One of the most important things you can do for your long-term health is to determine your nutritional type and eat accordingly. Giving your body the fuel it needs to operate at optimal efficiency can help you shed excess pounds, maintain a robust immune system, improve your health and your mental well-being.  

After years of helping people implement nutritional typing into their lives and seeing the benefits first hand, I’m so convinced of its importance that I am now offering my nutritional typing test as part of my Inner Circle package at no extra charge so that you can see it for yourself. 

Are There Enough Local Organic Farms to Meet Growing Demand? 

That’s an important question if you’re looking for true organic, and as of right now the answer is: no, there are not.  

Organic production can no longer keep up with demand, and many are saying that the initial ideals of clean, natural and healthy food are being sacrificed for profit. For many, the organic philosophy encompasses more than just food grown without toxic pesticides. For many it represents an overall healthy lifestyle that includes the entire production process, from offering fair wages to being environmentally friendly -- a view that does not jibe well with organic tomatoes flown from Chile, generating pollution in the process.  

As an example, even in summer months only 30 percent of the produce in your average Whole Foods store is grown locally.  Likewise, it’s a stretch to imagine Organic to Go being able to obtain organic, locally grown produce and meats for all their café’s and catering operations. But I do hope they make the effort – and that you as the consumer help them by creating the demand -- and if they succeed they’d be raising the bar to a whole new level. 

Are You Ready to Go Beyond Organic?

But there’s yet another growing movement underway, which you may not have heard of. It’s called permaculture, and I believe that’s the real future of healthy food. Michael Pollan, the New York Times author who wrote the book Omnivore's Dilemma, does a great job of explaining in this video.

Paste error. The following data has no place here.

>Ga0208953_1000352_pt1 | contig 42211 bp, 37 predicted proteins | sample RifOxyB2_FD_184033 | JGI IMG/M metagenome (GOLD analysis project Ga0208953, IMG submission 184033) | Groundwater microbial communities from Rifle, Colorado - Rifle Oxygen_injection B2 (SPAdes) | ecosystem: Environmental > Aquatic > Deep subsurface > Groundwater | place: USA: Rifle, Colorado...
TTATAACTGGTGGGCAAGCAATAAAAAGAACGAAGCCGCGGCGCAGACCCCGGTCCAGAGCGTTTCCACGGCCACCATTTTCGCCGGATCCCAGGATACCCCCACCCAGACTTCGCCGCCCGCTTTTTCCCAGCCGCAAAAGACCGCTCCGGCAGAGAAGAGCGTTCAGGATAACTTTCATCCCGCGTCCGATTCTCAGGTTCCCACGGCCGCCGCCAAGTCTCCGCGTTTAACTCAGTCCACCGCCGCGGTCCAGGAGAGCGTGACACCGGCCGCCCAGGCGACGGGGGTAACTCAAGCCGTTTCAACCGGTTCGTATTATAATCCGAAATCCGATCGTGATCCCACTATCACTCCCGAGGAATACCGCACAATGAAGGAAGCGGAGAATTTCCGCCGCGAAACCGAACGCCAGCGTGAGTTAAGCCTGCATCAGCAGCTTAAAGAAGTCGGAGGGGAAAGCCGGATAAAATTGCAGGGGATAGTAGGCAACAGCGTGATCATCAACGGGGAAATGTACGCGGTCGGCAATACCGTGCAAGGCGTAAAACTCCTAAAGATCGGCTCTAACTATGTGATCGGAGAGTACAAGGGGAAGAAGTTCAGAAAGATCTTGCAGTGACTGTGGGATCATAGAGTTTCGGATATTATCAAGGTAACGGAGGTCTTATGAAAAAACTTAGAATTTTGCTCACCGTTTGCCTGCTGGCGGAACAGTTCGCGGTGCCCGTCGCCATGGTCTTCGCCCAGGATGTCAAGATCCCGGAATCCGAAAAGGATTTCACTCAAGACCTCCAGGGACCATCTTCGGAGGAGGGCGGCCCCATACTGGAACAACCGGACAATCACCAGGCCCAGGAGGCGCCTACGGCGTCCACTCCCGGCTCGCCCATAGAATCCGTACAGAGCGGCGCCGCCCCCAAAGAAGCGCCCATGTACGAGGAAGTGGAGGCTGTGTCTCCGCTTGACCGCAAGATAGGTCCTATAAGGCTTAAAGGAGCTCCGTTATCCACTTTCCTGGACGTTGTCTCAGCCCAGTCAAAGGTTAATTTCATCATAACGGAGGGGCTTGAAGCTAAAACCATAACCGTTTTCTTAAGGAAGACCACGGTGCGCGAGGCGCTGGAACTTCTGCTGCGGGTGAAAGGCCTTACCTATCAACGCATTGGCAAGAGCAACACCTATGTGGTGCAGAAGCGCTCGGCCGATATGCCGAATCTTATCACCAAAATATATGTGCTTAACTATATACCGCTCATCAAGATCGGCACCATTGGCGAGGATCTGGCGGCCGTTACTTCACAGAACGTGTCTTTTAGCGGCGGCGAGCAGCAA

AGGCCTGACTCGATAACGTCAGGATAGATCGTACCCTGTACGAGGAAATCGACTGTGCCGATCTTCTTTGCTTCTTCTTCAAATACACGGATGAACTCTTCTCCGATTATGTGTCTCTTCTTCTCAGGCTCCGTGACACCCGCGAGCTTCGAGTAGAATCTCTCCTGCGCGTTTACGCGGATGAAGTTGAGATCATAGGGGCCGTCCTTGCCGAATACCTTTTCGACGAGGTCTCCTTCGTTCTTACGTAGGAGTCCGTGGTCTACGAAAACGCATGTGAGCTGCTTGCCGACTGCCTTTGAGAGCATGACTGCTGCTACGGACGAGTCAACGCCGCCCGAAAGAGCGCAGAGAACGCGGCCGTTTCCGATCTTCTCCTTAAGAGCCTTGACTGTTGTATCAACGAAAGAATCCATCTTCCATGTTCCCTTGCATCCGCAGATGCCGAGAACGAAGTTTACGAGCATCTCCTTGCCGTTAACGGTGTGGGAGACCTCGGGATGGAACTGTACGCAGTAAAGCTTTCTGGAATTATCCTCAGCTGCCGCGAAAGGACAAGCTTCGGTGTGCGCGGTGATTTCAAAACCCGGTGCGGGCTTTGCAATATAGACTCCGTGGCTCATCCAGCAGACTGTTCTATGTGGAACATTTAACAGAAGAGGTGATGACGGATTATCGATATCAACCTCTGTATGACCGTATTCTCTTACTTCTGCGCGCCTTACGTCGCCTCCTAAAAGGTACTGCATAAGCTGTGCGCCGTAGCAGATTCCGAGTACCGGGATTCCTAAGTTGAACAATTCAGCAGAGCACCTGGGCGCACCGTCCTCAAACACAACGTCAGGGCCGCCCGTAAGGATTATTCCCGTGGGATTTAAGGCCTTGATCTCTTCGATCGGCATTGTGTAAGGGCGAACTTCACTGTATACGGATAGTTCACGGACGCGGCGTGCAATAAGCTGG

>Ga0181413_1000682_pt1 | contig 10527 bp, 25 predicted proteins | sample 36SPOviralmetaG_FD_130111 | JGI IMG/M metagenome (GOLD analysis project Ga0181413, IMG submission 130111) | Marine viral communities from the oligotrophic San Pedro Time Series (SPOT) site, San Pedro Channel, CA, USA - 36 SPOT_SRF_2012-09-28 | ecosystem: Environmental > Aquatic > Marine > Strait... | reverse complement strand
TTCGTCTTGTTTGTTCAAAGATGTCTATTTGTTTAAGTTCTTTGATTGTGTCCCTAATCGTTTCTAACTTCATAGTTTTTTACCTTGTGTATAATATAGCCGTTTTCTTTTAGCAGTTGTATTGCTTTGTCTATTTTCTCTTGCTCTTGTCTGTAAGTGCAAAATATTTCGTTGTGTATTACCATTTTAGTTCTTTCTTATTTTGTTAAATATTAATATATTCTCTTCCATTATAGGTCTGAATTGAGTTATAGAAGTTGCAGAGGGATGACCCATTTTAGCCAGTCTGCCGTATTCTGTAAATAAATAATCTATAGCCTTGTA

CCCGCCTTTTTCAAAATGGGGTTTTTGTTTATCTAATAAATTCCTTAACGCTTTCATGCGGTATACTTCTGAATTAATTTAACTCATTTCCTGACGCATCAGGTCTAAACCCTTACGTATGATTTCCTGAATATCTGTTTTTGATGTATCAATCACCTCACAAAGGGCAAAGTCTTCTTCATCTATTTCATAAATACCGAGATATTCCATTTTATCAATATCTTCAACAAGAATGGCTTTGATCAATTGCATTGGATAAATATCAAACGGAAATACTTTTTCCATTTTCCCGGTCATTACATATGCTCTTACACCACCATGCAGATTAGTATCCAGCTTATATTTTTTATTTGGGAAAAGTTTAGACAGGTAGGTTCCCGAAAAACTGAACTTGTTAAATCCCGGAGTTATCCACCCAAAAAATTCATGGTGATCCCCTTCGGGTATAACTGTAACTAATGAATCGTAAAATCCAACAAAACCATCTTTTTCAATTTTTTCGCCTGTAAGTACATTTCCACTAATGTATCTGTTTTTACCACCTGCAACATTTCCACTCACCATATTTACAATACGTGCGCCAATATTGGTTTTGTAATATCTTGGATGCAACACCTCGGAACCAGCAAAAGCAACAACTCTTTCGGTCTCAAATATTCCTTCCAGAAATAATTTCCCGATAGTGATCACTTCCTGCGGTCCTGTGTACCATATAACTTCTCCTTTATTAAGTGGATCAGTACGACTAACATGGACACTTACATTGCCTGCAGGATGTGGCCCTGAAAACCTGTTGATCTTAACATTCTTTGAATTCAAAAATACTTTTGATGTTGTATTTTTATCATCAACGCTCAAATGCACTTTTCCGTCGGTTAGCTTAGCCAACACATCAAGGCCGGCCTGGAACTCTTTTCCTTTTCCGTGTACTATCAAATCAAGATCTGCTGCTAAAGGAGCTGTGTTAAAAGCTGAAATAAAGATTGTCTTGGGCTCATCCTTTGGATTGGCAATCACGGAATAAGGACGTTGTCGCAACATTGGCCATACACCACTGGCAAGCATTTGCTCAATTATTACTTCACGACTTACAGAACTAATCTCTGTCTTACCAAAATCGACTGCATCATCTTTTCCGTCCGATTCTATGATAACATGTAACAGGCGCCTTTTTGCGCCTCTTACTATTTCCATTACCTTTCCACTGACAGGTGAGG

At its roots is a focus on the relationships between animals, plants, insects, soil, water and habitat -- and how to use these relationships to create synergistic, self-supporting ecosystems.  

Permaculture strives to mimic the natural ecologies found in nature, and food that is grown by these natural laws will inherently be healthy.

I can say with a high level of confidence that food being produced by the food giants like Kraft, General Mills, Coca-Cola, and Dean Foods is not done to optimize health with natural principles. Instead, it’s the law of making a profit that is steering their ship. Time will tell what kind of stewards Organic to Go end up being.

Please understand that my pointing out the downsides is not to shun you away from organic food. On the contrary, if you can find fresh organic produce in your area, by all means snatch it up, and take every opportunity to improve your on-the-go meal options. Just be aware that the organic label is being vastly overused, and behind its overuse is often inferior quality.